McGrail K JK, Akbari A, Bennett T, Boyd A,Carinci F, et al. Position Statement on Population Data Science: The Science of Data about People. IJPDS. 2018;3(4):1–11. 10.23889/ijpds.v3i4.918https://doi.org/10.23889/ijpds.v3i4.918
Cerel J, Singleton MD, Brown MM, Brown SV, Bush HM, Brancado CJ. Emergency Department Visits Prior to Suicide and Homicide: Linking Statewide Surveillance Systems. Crisis. 2016;37(1):5–12. 10.1027/0227-5910/a000354https://doi.org/10.1027/0227-5910/a000354
Davis K, Ballreich J. Equitable access to care–how the United States ranks internationally. N Engl J Med. 2014;371(17):1567–70. 10.1056/NEJMp1406707https://doi.org/10.1056/NEJMp1406707
Key facts about the uninsured population Menlo Park, CA: The Henry J. Kaiser Family Foundation; 2016.
Wang Y, Hunt K, Nazareth I, Freemantle N, Petersen I. Do men consult less than women? An analysis of routinely collected UK general practice data. BMJ Open. 2013;3(8):e003320. 10.1136/bmjopen-2013-003320https://doi.org/10.1136/bmjopen-2013-003320
Glass N, Laughon K, Campbell J, Block CR, Hanson G, Sharps PW, et al. Non-fatal strangulation is an important risk factor for homicide of women. The Journal of emergency medicine. 2008;35(3):329–35. 10.1016/j.jemermed.2007.02.065https://doi.org/10.1016/j.jemermed.2007.02.065
Zun LS, Downey L, Rosen J. The effectiveness of an ED-based violence prevention program. Am J Emerg Med. 2006;24(1):8–13. 10.1016/j.ajem.2005.05.009https://doi.org/10.1016/j.ajem.2005.05.009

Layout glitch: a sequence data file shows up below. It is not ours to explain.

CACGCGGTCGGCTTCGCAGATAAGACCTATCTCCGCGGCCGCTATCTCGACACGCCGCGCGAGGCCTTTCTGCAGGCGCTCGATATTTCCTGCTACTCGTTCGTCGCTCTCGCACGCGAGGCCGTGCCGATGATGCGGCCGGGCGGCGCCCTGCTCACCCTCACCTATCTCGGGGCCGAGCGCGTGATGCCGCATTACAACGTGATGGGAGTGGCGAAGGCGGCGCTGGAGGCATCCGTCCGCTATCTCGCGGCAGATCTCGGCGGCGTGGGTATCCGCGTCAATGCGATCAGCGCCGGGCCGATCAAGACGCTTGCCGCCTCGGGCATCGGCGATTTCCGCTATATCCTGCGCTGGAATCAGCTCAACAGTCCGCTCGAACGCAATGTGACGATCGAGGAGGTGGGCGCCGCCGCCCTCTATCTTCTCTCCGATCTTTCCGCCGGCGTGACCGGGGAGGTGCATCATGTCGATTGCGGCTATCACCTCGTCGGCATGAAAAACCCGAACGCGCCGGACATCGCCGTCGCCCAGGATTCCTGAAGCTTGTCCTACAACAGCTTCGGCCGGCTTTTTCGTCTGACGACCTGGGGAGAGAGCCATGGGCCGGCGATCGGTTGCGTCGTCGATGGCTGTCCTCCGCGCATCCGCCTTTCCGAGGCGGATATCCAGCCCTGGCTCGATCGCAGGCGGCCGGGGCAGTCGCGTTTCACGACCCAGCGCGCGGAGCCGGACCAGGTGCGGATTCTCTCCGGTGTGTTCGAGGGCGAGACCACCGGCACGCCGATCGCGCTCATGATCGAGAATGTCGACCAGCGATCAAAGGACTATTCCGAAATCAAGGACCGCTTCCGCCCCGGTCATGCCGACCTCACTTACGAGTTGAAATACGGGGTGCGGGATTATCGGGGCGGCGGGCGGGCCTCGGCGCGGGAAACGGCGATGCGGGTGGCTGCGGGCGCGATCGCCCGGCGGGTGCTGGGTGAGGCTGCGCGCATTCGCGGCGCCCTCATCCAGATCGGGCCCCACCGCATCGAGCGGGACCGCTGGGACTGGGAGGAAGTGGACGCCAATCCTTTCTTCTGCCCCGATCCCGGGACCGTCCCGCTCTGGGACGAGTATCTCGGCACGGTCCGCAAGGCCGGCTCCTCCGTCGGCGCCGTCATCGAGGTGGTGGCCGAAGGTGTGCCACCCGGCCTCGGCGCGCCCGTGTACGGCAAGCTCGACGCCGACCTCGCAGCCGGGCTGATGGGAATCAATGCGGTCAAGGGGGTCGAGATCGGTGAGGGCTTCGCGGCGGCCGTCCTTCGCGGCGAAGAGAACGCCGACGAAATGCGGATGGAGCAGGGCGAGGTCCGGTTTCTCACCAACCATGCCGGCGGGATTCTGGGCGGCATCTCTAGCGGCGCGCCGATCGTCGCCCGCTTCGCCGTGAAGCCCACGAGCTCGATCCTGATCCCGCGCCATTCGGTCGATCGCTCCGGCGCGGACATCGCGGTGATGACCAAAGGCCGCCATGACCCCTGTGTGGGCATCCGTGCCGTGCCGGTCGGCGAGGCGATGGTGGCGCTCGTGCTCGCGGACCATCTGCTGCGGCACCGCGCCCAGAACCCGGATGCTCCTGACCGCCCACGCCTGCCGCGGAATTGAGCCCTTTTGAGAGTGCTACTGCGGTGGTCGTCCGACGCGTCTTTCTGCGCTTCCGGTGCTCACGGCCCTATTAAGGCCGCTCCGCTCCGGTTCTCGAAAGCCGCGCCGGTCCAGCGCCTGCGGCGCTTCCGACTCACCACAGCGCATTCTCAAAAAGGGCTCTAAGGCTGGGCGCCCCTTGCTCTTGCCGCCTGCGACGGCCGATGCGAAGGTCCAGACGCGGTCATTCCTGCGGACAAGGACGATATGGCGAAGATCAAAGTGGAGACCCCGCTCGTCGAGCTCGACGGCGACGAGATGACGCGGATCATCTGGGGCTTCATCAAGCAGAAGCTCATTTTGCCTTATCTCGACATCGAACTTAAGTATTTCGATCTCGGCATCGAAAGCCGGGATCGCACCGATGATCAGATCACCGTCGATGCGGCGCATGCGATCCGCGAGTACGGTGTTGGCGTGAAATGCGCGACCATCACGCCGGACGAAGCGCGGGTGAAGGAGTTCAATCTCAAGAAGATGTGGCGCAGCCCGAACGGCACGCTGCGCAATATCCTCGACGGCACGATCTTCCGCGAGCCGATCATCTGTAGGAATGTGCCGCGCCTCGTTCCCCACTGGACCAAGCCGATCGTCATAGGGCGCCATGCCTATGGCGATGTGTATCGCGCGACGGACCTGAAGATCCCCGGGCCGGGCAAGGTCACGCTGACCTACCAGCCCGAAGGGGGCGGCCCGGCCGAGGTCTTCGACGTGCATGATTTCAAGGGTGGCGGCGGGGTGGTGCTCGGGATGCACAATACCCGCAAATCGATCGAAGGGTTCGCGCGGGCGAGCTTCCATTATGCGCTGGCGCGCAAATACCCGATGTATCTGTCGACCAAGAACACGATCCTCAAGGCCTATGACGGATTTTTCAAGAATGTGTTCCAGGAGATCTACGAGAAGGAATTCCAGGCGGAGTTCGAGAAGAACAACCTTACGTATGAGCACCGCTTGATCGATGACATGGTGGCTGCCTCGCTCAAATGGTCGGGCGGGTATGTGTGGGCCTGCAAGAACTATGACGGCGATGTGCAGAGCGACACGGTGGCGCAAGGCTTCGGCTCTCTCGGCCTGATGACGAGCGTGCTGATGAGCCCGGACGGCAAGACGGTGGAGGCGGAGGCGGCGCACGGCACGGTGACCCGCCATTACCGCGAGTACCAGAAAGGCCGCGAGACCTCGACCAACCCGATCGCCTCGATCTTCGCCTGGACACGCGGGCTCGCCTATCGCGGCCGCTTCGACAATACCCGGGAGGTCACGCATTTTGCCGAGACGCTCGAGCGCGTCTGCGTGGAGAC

Cheng TL, Haynie D, Brenner R, Wright JL, Chung SE, Simons-Morton B. Effectiveness of a mentor-implemented, violence prevention intervention for assault-injured youths presenting to the emergency department: results of a randomized trial. Pediatrics. 2008;122(5):938–46. 10.1542/peds.2007-2096https://doi.org/10.1542/peds.2007-2096
Aboutanos MB, Jordan A, Cohen R, Foster RL, Goodman K, Halfond RW, et al. Brief violence interventions with community case management services are effective for high-risk trauma patients. J Trauma. 2011;71(1):228–36; discussion 36–7. 10.1097/TA.0b013e31821e0c86https://doi.org/10.1097/TA.0b013e31821e0c86
Cooper C, Eslinger DM, Stolley PD. Hospital-based violence intervention programs work. J Trauma. 2006;61(3):534–7; discussion 7–40. 10.1097/01.ta.0000236576.81860.8chttps://doi.org/10.1097/01.ta.0000236576.81860.8c
Manitoba Government. New Program Supports Youth, Young Adults Injured by Violence 2021 [Available from: https://news.gov.mb.ca/news/index.html?item=50224&posted=2021-01-13
Centres for Disease Control and Prevention. The Social-Ecological Model: A Framework for Prevention 2021 [Available from: https://www.cdc.gov/violenceprevention/about/social-ecologicalmodel.html
Government of Canada. Firearms Legislation For Safer Communities 2021 [Available from: https://www.publicsafety.gc.ca/cnt/cntrng-crm/frrms/index-en.aspx
Ray JG, Moineddin R, Bell CM, Thiruchelvam D, Creatore MI, Gozdyra P, et al. Alcohol sales and risk of serious assault. PLoS Med. 2008;5(5):e104. 10.1371/journal.pmed.0050104https://doi.org/10.1371/journal.pmed.0050104
Conroy S, Murray EJ. Let the question determine the methods: descriptive epidemiology done right. British Journal of Cancer. 2020. 10.1038/s41416-020-1019-zhttps://doi.org/10.1038/s41416-020-1019-z
Government of Ontario. Roadmap to wellness: a plan to build Ontario’s mental health and addictions system 2020 [Available from: https://www.ontario.ca/page/roadmap-wellness-plan-build-ontarios-mental-health-and-addictions-system
This work is licensed under a Creative Commons Attribution 4.0 International License.